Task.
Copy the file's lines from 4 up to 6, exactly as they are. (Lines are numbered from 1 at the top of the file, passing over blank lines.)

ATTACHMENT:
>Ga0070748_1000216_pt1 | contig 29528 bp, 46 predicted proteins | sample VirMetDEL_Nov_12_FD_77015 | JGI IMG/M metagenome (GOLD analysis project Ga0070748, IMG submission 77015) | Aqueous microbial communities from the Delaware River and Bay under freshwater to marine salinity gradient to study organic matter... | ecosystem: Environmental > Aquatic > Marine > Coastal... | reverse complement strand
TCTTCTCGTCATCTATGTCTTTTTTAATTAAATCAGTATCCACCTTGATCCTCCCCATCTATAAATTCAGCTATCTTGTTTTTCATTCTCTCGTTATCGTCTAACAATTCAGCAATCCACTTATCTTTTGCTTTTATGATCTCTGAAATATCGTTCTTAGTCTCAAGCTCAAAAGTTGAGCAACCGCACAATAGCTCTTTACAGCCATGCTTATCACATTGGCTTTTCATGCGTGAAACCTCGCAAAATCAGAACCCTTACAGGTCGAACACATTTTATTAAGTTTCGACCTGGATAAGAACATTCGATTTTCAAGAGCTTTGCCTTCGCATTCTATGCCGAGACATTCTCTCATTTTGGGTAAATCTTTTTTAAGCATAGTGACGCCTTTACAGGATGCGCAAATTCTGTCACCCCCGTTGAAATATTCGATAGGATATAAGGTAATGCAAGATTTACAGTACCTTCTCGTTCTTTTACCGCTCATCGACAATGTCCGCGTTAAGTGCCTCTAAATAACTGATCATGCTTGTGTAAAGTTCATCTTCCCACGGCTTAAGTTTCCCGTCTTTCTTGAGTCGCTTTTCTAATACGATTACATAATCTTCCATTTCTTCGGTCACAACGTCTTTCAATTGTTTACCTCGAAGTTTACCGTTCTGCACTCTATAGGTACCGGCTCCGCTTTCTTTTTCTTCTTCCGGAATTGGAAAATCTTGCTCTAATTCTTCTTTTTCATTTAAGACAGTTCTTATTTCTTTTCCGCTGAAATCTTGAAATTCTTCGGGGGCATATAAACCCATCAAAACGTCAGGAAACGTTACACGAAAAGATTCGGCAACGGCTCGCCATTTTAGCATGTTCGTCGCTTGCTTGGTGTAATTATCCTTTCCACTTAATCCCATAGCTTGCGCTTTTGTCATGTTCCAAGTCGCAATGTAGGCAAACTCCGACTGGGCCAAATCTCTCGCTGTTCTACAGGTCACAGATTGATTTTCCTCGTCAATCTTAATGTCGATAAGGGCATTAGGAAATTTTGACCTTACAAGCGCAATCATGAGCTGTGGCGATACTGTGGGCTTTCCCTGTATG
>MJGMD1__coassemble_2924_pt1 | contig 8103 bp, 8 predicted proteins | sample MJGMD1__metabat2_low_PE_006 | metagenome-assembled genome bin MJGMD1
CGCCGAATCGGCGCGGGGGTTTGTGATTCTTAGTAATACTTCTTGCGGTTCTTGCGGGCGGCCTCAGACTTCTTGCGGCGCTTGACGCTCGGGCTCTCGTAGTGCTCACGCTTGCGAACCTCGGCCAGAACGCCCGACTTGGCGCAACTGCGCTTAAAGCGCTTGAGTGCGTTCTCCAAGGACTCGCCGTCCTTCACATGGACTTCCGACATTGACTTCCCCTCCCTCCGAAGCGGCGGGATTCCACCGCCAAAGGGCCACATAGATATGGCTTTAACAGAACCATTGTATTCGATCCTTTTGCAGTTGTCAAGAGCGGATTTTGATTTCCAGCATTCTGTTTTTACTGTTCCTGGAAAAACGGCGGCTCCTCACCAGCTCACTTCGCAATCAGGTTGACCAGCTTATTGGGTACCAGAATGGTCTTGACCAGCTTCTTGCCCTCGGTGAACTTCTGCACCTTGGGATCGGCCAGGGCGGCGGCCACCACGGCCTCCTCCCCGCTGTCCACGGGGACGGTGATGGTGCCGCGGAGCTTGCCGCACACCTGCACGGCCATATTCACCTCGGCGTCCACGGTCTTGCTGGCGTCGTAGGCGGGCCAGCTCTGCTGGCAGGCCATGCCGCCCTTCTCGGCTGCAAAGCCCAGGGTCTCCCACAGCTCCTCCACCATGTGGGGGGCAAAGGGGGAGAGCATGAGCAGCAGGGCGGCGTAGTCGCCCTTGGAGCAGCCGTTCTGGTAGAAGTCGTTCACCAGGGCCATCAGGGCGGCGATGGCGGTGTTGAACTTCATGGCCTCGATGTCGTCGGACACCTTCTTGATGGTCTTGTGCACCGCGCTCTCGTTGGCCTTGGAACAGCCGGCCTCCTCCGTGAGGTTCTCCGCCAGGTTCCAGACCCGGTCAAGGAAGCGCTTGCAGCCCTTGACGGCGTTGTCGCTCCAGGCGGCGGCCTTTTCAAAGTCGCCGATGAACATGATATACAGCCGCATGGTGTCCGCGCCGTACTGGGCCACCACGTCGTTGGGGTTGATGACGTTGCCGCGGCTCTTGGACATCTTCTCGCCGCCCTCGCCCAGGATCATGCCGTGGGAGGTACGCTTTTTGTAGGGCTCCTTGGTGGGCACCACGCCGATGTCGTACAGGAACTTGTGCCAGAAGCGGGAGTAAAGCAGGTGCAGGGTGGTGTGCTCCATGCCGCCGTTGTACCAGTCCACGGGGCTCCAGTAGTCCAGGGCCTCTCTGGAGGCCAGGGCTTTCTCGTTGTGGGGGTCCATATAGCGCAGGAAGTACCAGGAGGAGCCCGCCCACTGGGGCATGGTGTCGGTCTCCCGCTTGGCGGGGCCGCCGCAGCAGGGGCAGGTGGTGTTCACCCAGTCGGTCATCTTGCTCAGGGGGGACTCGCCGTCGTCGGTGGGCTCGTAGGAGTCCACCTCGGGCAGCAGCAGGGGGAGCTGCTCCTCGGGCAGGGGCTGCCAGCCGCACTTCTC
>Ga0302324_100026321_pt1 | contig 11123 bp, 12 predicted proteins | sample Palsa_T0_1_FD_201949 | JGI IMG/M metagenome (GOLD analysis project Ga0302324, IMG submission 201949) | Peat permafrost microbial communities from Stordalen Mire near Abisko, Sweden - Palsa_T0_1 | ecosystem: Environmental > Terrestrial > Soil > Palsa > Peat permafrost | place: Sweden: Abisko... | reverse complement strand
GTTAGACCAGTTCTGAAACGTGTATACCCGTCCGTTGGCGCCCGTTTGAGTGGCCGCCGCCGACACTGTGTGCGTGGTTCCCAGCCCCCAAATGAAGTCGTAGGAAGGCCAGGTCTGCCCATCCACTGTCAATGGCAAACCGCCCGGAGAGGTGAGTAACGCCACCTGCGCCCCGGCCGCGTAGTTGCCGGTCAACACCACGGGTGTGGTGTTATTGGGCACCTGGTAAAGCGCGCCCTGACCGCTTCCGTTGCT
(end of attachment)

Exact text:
CGCCGAATCGGCGCGGGGGTTTGTGATTCTTAGTAATACTTCTTGCGGTTCTTGCGGGCGGCCTCAGACTTCTTGCGGCGCTTGACGCTCGGGCTCTCGTAGTGCTCACGCTTGCGAACCTCGGCCAGAACGCCCGACTTGGCGCAACTGCGCTTAAAGCGCTTGAGTGCGTTCTCCAAGGACTCGCCGTCCTTCACATGGACTTCCGACATTGACTTCCCCTCCCTCCGAAGCGGCGGGATTCCACCGCCAAAGGGCCACATAGATATGGCTTTAACAGAACCATTGTATTCGATCCTTTTGCAGTTGTCAAGAGCGGATTTTGATTTCCAGCATTCTGTTTTTACTGTTCCTGGAAAAACGGCGGCTCCTCACCAGCTCACTTCGCAATCAGGTTGACCAGCTTATTGGGTACCAGAATGGTCTTGACCAGCTTCTTGCCCTCGGTGAACTTCTGCACCTTGGGATCGGCCAGGGCGGCGGCCACCACGGCCTCCTCCCCGCTGTCCACGGGGACGGTGATGGTGCCGCGGAGCTTGCCGCACACCTGCACGGCCATATTCACCTCGGCGTCCACGGTCTTGCTGGCGTCGTAGGCGGGCCAGCTCTGCTGGCAGGCCATGCCGCCCTTCTCGGCTGCAAAGCCCAGGGTCTCCCACAGCTCCTCCACCATGTGGGGGGCAAAGGGGGAGAGCATGAGCAGCAGGGCGGCGTAGTCGCCCTTGGAGCAGCCGTTCTGGTAGAAGTCGTTCACCAGGGCCATCAGGGCGGCGATGGCGGTGTTGAACTTCATGGCCTCGATGTCGTCGGACACCTTCTTGATGGTCTTGTGCACCGCGCTCTCGTTGGCCTTGGAACAGCCGGCCTCCTCCGTGAGGTTCTCCGCCAGGTTCCAGACCCGGTCAAGGAAGCGCTTGCAGCCCTTGACGGCGTTGTCGCTCCAGGCGGCGGCCTTTTCAAAGTCGCCGATGAACATGATATACAGCCGCATGGTGTCCGCGCCGTACTGGGCCACCACGTCGTTGGGGTTGATGACGTTGCCGCGGCTCTTGGACATCTTCTCGCCGCCCTCGCCCAGGATCATGCCGTGGGAGGTACGCTTTTTGTAGGGCTCCTTGGTGGGCACCACGCCGATGTCGTACAGGAACTTGTGCCAGAAGCGGGAGTAAAGCAGGTGCAGGGTGGTGTGCTCCATGCCGCCGTTGTACCAGTCCACGGGGCTCCAGTAGTCCAGGGCCTCTCTGGAGGCCAGGGCTTTCTCGTTGTGGGGGTCCATATAGCGCAGGAAGTACCAGGAGGAGCCCGCCCACTGGGGCATGGTGTCGGTCTCCCGCTTGGCGGGGCCGCCGCAGCAGGGGCAGGTGGTGTTCACCCAGTCGGTCATCTTGCTCAGGGGGGACTCGCCGTCGTCGGTGGGCTCGTAGGAGTCCACCTCGGGCAGCAGCAGGGGGAGCTGCTCCTCGGGCAGGGGCTGCCAGCCGCACTTCTC
>Ga0302324_100026321_pt1 | contig 11123 bp, 12 predicted proteins | sample Palsa_T0_1_FD_201949 | JGI IMG/M metagenome (GOLD analysis project Ga0302324, IMG submission 201949) | Peat permafrost microbial communities from Stordalen Mire near Abisko, Sweden - Palsa_T0_1 | ecosystem: Environmental > Terrestrial > Soil > Palsa > Peat permafrost | place: Sweden: Abisko... | reverse complement strand
GTTAGACCAGTTCTGAAACGTGTATACCCGTCCGTTGGCGCCCGTTTGAGTGGCCGCCGCCGACACTGTGTGCGTGGTTCCCAGCCCCCAAATGAAGTCGTAGGAAGGCCAGGTCTGCCCATCCACTGTCAATGGCAAACCGCCCGGAGAGGTGAGTAACGCCACCTGCGCCCCGGCCGCGTAGTTGCCGGTCAACACCACGGGTGTGGTGTTATTGGGCACCTGGTAAAGCGCGCCCTGACCGCTTCCGTTGCT